The solution? Stop fighting the 800-pound gorilla, and instead walk just a step behind it in the path its clearing—in fits and starts—toward radio-frequency identification (RFID) in the retail supply chain. RFIDs efficient data-capture technology uses specialized receivers to record data via radio waves from goods laced with tiny chips and antennae. Its already tracking everything from livestock to Prada handbags (see "The Science of Desire," Baseline, Case 049, December 2002), and now, thanks to Wal-Mart Stores Inc.s edict to its suppliers, RFID is coming to a retail supply chain near you.
The good news is that your new pal Wal-Mart has put on the suppliers the burden for buying and placing the millions of RFID tags that will be needed. Your challenge, then, is to figure out exactly how RFID will integrate into and improve your supply-chain systems. "Dont boil the ocean," says Christine Overby, a senior analyst at Forrester Research Inc. Its too early in the RFID game, Overby says, to reinvent business processes around a technology that will likely take seven to 10 years to become fully realized in the supply chain.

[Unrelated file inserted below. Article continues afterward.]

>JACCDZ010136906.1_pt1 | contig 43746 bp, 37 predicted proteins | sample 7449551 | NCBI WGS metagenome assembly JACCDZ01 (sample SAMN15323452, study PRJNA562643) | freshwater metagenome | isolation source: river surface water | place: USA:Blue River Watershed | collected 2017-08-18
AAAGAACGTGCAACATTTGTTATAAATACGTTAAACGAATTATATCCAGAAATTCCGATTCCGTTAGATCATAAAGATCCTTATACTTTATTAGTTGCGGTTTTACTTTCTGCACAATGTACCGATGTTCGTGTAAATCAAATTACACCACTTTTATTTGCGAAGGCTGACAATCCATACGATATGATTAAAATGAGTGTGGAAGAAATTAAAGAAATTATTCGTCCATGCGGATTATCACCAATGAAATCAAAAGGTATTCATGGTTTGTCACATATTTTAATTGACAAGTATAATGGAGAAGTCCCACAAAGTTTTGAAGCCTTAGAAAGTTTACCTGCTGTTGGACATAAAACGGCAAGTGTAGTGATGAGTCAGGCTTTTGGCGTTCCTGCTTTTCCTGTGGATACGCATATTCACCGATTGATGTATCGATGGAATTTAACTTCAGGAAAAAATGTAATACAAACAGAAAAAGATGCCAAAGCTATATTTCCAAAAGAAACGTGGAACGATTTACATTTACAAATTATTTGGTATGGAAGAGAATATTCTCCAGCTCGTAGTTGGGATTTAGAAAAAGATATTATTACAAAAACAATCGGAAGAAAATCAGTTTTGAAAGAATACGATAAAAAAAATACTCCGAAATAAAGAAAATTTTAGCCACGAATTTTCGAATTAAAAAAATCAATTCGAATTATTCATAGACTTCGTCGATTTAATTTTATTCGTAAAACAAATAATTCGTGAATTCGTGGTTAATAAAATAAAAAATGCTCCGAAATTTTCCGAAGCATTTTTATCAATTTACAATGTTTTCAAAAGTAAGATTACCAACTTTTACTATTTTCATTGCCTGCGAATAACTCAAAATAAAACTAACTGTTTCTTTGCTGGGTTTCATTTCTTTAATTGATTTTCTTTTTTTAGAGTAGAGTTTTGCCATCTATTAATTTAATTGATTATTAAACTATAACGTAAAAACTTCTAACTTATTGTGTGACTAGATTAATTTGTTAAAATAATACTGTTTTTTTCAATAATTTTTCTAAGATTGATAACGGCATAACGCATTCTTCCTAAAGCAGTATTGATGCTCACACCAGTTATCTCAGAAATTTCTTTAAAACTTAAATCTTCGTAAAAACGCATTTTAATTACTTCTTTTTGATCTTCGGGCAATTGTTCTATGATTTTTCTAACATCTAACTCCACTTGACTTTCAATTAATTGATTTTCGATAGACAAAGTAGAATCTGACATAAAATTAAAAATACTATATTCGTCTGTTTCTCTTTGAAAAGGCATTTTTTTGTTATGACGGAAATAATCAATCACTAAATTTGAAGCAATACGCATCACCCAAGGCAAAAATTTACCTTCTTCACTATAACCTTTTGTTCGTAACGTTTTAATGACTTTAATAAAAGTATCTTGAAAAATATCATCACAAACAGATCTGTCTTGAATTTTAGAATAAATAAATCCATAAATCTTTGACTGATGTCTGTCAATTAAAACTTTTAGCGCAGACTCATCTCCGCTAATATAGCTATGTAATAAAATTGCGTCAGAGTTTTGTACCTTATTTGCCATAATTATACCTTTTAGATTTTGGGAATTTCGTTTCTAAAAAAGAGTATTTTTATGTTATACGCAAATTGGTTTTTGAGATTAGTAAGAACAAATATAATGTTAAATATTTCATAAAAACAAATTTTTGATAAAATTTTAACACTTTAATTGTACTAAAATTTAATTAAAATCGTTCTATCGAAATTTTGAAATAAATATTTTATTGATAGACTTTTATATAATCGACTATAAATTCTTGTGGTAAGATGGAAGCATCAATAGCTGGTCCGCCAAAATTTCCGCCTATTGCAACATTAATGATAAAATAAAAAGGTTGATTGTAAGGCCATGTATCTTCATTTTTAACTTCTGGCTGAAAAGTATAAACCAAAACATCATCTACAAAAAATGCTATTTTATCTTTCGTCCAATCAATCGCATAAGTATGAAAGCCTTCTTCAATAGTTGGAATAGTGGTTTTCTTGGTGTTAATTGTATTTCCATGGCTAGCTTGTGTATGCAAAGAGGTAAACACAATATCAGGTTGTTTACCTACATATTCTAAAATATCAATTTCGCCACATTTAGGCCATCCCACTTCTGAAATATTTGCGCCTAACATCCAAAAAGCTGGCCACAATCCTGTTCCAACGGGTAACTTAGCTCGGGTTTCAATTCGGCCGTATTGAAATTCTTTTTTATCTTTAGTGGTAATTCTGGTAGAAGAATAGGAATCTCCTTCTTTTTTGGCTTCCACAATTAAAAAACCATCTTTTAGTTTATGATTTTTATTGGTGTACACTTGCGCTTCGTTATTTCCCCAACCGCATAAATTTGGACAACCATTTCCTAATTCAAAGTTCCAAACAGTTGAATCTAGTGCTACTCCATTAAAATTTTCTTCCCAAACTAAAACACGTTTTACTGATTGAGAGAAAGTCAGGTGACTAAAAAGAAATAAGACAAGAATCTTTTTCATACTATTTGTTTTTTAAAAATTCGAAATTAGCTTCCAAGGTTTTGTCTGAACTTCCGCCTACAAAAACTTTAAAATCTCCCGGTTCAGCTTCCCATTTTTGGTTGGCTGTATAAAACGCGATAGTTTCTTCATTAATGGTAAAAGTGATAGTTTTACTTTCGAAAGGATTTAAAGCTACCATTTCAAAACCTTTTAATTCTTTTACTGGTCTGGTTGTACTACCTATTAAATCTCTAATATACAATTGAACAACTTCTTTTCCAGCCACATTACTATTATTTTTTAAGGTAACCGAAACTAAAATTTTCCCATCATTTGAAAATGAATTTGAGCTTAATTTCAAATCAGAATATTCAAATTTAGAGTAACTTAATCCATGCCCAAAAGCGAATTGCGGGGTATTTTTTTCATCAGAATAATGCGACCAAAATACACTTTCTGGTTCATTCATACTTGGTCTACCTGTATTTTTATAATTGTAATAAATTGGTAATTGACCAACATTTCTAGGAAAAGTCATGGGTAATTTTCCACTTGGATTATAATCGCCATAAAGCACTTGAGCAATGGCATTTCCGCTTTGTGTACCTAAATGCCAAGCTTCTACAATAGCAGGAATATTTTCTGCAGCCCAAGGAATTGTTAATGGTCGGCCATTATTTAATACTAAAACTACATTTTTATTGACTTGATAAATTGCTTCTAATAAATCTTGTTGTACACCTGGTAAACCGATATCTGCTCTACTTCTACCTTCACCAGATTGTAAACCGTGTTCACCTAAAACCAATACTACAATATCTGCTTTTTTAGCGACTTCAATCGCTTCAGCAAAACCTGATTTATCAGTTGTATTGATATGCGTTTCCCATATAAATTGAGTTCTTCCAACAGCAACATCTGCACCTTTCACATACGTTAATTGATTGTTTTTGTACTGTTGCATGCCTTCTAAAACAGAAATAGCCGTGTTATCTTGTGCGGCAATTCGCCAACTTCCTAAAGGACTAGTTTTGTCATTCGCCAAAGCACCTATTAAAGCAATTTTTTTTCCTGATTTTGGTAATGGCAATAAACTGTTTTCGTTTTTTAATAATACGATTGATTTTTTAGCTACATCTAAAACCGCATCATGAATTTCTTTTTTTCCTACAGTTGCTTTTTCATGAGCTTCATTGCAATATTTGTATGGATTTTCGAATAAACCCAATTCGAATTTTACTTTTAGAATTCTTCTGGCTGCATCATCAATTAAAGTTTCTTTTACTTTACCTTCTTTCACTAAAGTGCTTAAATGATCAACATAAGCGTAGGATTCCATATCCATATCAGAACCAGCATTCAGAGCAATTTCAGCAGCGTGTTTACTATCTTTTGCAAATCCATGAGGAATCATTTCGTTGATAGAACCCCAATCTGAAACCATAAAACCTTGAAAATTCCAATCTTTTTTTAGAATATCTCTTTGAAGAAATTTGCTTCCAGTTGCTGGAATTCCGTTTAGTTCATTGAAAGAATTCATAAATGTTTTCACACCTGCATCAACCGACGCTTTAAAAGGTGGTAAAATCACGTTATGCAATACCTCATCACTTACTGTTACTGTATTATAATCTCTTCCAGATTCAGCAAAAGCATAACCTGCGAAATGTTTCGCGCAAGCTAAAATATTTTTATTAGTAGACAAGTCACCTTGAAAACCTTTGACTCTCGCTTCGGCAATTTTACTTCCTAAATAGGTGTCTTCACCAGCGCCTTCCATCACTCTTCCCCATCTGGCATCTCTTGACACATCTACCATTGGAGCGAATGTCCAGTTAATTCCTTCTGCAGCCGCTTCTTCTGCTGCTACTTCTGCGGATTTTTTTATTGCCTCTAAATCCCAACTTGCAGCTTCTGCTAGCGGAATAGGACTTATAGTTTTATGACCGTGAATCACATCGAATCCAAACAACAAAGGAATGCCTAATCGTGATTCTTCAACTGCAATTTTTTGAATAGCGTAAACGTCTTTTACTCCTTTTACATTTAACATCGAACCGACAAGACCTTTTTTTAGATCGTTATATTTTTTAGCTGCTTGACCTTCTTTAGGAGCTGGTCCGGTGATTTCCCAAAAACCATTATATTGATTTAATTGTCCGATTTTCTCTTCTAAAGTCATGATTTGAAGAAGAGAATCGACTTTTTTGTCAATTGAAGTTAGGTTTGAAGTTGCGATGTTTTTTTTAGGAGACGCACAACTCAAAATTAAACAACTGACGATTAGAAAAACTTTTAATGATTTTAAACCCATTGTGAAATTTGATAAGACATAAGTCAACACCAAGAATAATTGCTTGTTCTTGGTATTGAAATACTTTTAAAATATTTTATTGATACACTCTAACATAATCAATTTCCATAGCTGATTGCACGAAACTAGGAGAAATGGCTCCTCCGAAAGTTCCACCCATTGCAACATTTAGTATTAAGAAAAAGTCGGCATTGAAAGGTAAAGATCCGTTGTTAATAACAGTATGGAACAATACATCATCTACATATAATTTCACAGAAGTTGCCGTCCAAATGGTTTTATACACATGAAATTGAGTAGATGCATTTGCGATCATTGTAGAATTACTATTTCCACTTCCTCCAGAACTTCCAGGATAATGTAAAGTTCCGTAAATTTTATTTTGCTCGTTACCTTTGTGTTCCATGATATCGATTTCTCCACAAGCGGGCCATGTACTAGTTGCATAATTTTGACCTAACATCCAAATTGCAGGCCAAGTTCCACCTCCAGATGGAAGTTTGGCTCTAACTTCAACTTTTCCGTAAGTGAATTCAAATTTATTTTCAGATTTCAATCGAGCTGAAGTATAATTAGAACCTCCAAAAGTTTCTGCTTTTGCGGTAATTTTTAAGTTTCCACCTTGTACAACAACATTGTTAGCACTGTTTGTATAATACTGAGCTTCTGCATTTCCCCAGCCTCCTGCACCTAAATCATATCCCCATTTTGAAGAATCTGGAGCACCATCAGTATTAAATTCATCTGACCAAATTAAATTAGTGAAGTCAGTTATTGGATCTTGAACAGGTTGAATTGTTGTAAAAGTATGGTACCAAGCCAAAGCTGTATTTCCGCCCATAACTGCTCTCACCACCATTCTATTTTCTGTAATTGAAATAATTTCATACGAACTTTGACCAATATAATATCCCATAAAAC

Instead, stay on the leading edge by teaming with an RFID-logistics consultant to guide you through a one-year pilot. Deploy RFID at one of your distribution centers and three of the stores it serves. Work through the application-integration hurdles and push the new-and-improved data into your warehouse-management and enterprise-resource-planning systems. Then youll be ready to fully roll out RFID and start cashing in on its promise of reduced labor, error and theft, and improved sales from real-time inventory tracking.